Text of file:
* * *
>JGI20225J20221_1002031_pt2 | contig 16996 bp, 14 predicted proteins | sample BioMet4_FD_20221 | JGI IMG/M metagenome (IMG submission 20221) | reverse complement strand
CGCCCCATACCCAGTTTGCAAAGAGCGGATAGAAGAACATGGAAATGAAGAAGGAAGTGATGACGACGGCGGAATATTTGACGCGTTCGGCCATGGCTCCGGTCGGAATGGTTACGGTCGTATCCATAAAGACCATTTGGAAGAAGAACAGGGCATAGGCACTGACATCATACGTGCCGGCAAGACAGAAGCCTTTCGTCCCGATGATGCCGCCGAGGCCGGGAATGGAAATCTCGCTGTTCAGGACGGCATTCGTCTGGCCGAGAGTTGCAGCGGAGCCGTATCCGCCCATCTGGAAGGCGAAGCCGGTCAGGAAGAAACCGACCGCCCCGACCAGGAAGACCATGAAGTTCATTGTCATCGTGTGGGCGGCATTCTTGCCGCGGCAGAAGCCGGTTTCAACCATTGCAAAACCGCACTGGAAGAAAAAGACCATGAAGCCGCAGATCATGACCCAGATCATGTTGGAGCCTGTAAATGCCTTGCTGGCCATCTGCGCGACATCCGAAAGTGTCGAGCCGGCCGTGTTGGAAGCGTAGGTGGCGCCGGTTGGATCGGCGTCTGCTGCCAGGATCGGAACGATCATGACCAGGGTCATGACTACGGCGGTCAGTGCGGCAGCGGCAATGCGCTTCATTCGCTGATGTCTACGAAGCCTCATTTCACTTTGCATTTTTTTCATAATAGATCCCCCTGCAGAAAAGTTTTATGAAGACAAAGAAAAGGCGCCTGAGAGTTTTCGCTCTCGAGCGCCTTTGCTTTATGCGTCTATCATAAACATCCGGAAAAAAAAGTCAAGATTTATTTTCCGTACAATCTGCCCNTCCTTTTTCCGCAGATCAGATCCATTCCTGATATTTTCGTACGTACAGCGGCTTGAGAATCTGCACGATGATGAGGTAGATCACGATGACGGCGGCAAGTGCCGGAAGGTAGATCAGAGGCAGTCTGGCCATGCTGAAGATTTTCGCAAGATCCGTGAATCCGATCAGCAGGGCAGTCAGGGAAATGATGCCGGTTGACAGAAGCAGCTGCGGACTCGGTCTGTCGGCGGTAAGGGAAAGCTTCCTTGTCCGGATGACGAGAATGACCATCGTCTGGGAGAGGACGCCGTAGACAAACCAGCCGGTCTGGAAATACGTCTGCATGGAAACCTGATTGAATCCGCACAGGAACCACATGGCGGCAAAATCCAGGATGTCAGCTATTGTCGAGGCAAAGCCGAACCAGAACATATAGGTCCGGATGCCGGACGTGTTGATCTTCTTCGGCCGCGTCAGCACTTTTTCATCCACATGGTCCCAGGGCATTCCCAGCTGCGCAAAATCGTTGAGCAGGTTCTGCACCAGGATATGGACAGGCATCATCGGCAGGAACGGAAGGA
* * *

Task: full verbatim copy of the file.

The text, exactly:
>JGI20225J20221_1002031_pt2 | contig 16996 bp, 14 predicted proteins | sample BioMet4_FD_20221 | JGI IMG/M metagenome (IMG submission 20221) | reverse complement strand
CGCCCCATACCCAGTTTGCAAAGAGCGGATAGAAGAACATGGAAATGAAGAAGGAAGTGATGACGACGGCGGAATATTTGACGCGTTCGGCCATGGCTCCGGTCGGAATGGTTACGGTCGTATCCATAAAGACCATTTGGAAGAAGAACAGGGCATAGGCACTGACATCATACGTGCCGGCAAGACAGAAGCCTTTCGTCCCGATGATGCCGCCGAGGCCGGGAATGGAAATCTCGCTGTTCAGGACGGCATTCGTCTGGCCGAGAGTTGCAGCGGAGCCGTATCCGCCCATCTGGAAGGCGAAGCCGGTCAGGAAGAAACCGACCGCCCCGACCAGGAAGACCATGAAGTTCATTGTCATCGTGTGGGCGGCATTCTTGCCGCGGCAGAAGCCGGTTTCAACCATTGCAAAACCGCACTGGAAGAAAAAGACCATGAAGCCGCAGATCATGACCCAGATCATGTTGGAGCCTGTAAATGCCTTGCTGGCCATCTGCGCGACATCCGAAAGTGTCGAGCCGGCCGTGTTGGAAGCGTAGGTGGCGCCGGTTGGATCGGCGTCTGCTGCCAGGATCGGAACGATCATGACCAGGGTCATGACTACGGCGGTCAGTGCGGCAGCGGCAATGCGCTTCATTCGCTGATGTCTACGAAGCCTCATTTCACTTTGCATTTTTTTCATAATAGATCCCCCTGCAGAAAAGTTTTATGAAGACAAAGAAAAGGCGCCTGAGAGTTTTCGCTCTCGAGCGCCTTTGCTTTATGCGTCTATCATAAACATCCGGAAAAAAAAGTCAAGATTTATTTTCCGTACAATCTGCCCNTCCTTTTTCCGCAGATCAGATCCATTCCTGATATTTTCGTACGTACAGCGGCTTGAGAATCTGCACGATGATGAGGTAGATCACGATGACGGCGGCAAGTGCCGGAAGGTAGATCAGAGGCAGTCTGGCCATGCTGAAGATTTTCGCAAGATCCGTGAATCCGATCAGCAGGGCAGTCAGGGAAATGATGCCGGTTGACAGAAGCAGCTGCGGACTCGGTCTGTCGGCGGTAAGGGAAAGCTTCCTTGTCCGGATGACGAGAATGACCATCGTCTGGGAGAGGACGCCGTAGACAAACCAGCCGGTCTGGAAATACGTCTGCATGGAAACCTGATTGAATCCGCACAGGAACCACATGGCGGCAAAATCCAGGATGTCAGCTATTGTCGAGGCAAAGCCGAACCAGAACATATAGGTCCGGATGCCGGACGTGTTGATCTTCTTCGGCCGCGTCAGCACTTTTTCATCCACATGGTCCCAGGGCATTCCCAGCTGCGCAAAATCGTTGAGCAGGTTCTGCACCAGGATATGGACAGGCATCATCGGCAGGAACGGAAGGA